The finish grind assembly 106 includes the endless belts 84 and 86. The example belts 84, 86 include an abrasive grit such as cubic boron nitride that is partially encapsulated within a nickel substrate. This nickel substrate including the abrasive grit material is then nickel electroplated to a thin nickel strip. The thin nickel strip provides flexibility such that the belts 84, 86 can conform to the curved and contoured surfaces of the airfoil 74. The length of the belt and the width of the belt are determined based on application specific requirements to finish grind the entire surface of the example airfoil at one time.
The endless belts 84, 86 are driven by corresponding drive wheels 96, 98. The belts 84, 86 are elastic and conform to the surfaces of the form tools 88 and 90. The belts 84, 86 are driven by the drive wheels 96, 98 through a plurality of idlers 100. The idlers 100 are schematically shown along with the drive wheels 96, 98. The configuration and spacing of the drive wheels 96, 98 along with the idlers 100 maintain a desired tension on the belts 84, 86 and aligns the belts 84, 86 as each is driven over the surface of the corresponding form transfer tools 88, 90. Each of the belts 84, 86 travels in a direction indicated by corresponding arrows 92, 94. Coolant is applied at 75 between the belts 84, 86 and the airfoil 74. Alternatively, the airfoil 74 can be immersed in coolant.
The form tools 88, 90 are brought into position against the airfoil 74 in the direction indicated by arrows 118 and 120. A pressure is applied to the form tools 88, 90, that provide the desired material removal rate while maintaining control over the process and optimizing the life of the belts 84, 86. The amount of pressure applied is balanced against material removal rates and durability and operational life of the grinding belts 84, 86.
A leading edge form tool assembly 108 and a trailing edge form tool assembly 110 provide for completion of the leading edge and trailing edge surfaces of the airfoil 74. The leading edge form tool assembly 108 includes the drive wheel 96 that drives the belt 114 over the form tool 104. The form tool 104 includes a profile 116 that corresponds to a desired end shape of the leading edge of the airfoil 74. The previous grind and deburring process of the suction and pressure sides results in the formation of the residual portion 76. This residual portion 76 is removed upon engagement with the belt 114 guided along the form tool 104. The surface of the form tool 104 includes a three-dimensional form along the length of the airfoil leading edge. The belt 114 is shown as two dimensional but includes a width equal to the length of the airfoil 74 to provide a consistent and uniform finished surface along the length and width of the leading edge of airfoil 74.
The trailing edge form transfer tool assembly 110 includes the drive wheel 96 that drives belt 112 over a form transfer tool 102. The form transfer tool 102 includes a surface 122 that corresponds to the desired shape of the trailing edge portion of the airfoil 74. The trailing edge form transfer tool 102 accepts the residual portion 78 and grinds that surface until it corresponds to the desired trailing edge surface as is formed and provided by the form 102.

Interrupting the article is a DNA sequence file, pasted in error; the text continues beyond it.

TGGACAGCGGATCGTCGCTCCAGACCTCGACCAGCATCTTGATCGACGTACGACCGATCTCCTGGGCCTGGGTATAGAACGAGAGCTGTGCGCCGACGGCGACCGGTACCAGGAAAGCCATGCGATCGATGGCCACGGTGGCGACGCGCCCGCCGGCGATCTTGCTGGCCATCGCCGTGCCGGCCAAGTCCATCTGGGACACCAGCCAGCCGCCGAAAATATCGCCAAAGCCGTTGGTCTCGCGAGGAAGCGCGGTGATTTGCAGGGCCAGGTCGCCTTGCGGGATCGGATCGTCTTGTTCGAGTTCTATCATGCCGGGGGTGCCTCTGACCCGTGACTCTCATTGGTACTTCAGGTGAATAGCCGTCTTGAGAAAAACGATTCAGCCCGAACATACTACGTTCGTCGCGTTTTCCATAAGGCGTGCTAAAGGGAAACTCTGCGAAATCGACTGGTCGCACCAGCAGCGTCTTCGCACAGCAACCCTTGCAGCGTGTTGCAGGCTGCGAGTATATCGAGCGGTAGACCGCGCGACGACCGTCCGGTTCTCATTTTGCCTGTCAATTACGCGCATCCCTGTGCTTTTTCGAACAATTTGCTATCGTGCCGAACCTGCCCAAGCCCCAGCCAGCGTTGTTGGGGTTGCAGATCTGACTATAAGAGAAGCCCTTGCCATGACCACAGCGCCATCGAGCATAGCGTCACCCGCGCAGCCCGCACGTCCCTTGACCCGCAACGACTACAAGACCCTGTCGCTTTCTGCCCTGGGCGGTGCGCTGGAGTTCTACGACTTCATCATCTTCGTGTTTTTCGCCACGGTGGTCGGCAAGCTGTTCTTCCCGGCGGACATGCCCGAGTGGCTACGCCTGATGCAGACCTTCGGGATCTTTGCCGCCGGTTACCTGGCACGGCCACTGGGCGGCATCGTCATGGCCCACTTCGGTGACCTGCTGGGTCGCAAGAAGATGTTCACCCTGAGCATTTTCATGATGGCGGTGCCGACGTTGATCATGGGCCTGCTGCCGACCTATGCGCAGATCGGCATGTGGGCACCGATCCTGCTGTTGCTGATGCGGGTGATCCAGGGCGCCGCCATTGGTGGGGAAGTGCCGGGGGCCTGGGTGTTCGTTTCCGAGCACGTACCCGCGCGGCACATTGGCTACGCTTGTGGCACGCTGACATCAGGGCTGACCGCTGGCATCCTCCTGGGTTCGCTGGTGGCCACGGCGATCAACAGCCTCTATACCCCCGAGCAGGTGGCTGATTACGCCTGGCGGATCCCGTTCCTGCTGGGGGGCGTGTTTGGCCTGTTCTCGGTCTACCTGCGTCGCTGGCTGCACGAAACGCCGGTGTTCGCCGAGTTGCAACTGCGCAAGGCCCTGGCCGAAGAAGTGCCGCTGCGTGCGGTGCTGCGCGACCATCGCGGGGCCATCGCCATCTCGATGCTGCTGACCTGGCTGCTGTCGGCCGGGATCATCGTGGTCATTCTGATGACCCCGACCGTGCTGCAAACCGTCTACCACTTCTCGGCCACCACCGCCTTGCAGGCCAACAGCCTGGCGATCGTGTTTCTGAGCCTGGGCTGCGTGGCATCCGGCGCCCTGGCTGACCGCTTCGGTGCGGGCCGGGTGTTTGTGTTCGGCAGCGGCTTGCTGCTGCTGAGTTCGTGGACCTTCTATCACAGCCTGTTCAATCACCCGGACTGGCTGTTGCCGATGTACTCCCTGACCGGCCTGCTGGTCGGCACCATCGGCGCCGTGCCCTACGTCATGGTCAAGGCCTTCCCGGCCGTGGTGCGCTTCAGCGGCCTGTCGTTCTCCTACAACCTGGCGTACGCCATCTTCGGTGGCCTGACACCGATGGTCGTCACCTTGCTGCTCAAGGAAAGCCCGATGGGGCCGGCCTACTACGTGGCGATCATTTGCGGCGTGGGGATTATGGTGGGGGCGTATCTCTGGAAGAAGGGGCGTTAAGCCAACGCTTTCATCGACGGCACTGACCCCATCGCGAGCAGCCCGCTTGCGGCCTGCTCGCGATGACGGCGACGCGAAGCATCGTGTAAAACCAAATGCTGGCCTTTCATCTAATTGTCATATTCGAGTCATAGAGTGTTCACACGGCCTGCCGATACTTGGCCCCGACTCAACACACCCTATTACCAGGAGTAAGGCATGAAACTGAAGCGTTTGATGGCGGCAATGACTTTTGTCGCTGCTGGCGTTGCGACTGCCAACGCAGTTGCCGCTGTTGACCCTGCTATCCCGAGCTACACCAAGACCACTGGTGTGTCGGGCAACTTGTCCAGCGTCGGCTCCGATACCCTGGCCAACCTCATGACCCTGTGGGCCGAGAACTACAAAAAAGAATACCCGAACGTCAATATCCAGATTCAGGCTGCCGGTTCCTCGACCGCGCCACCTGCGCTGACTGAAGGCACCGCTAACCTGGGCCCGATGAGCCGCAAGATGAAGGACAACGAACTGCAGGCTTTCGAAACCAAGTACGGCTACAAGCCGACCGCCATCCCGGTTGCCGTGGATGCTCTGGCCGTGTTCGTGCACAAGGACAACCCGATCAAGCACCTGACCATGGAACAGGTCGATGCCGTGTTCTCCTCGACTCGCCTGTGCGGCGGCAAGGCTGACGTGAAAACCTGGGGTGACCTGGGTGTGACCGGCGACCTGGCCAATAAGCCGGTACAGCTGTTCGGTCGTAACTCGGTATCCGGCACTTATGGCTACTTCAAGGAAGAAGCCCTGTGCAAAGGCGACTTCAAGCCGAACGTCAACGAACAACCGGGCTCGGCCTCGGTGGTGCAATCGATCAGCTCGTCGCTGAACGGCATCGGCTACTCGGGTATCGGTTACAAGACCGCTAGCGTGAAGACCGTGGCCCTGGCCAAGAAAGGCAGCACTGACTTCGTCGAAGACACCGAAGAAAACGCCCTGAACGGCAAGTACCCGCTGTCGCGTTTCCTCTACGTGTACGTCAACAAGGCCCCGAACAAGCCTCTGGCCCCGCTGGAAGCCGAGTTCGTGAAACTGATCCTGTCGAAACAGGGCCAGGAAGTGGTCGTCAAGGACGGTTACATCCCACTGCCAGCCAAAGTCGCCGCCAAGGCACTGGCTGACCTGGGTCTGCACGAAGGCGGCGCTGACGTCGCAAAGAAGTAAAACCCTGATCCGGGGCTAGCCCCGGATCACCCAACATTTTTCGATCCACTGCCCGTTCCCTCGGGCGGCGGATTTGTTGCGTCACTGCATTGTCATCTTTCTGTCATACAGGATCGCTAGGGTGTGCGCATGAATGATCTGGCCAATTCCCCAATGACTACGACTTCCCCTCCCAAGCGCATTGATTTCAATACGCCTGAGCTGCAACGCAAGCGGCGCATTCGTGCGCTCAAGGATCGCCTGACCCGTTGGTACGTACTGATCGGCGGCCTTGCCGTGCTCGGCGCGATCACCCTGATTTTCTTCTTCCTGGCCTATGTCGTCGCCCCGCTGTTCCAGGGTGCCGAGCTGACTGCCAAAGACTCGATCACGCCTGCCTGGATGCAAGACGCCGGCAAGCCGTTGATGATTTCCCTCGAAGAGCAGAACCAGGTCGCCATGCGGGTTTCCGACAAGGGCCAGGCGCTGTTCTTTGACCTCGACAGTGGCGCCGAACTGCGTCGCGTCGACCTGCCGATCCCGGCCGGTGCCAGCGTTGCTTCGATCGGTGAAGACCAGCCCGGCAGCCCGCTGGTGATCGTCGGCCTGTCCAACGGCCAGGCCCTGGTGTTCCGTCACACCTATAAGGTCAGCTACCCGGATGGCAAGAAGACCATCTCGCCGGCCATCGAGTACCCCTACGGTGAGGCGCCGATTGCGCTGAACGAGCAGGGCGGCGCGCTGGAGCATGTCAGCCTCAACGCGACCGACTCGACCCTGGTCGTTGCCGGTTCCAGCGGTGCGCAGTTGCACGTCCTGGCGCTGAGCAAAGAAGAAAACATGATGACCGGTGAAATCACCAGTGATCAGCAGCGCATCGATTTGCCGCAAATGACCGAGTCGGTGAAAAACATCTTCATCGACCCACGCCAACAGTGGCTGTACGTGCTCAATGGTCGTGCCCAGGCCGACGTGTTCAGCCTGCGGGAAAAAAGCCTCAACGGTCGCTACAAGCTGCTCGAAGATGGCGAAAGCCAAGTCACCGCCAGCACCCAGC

Although a preferred embodiment of this invention has been disclosed, a worker of ordinary skill in this art would recognize that certain modifications would come within the scope of this invention. For that reason, the following claims should be studied to determine the true scope and content of this invention.
1. A method of finish grinding an airfoil, the method comprising the steps of:
- driving a first continuous abrasive belt over an area of a suction side of the airfoil, wherein the first continuous abrasive belt is driven along a first form transfer tool having a contour corresponding to a desired final contour of the suction side of the airfoil; and
- driving a second continuous abrasive belt over an area of a pressure side of the airfoil concurrently with driving the first continuous abrasive belt over the suction side of the airfoil, wherein the second continuous abrasive belt is driven along a second form transfer tool having a contour corresponding to a desired final contour of pressure side of the airfoil, wherein the first form tool and the second form tool comprise a fixed contoured surface having a length extending in a direction in which the first and second continuous abrasive belts are driven that is greater than a width of the airfoil.
2. The method as recited in claim 1, including a first drive roller for driving the first continuous abrasive belt, and a second drive roller for driving the second continuous abrasive belt.
3. The method as recited in claim 1, wherein the first form transfer tool and the second form transfer tool include a smooth substantially non-wearing surface on which the corresponding one of the first and second abrasive belts glides.
4. The method as recited in claim 1, including feeding the first form transfer tool against the suction side of the airfoil and feeding the second form transfer tool against the pressure side of the airfoil.
5. The method as recited in claim 1, wherein the area of the suction side and the pressure side of the airfoil comprises a three dimensional contour.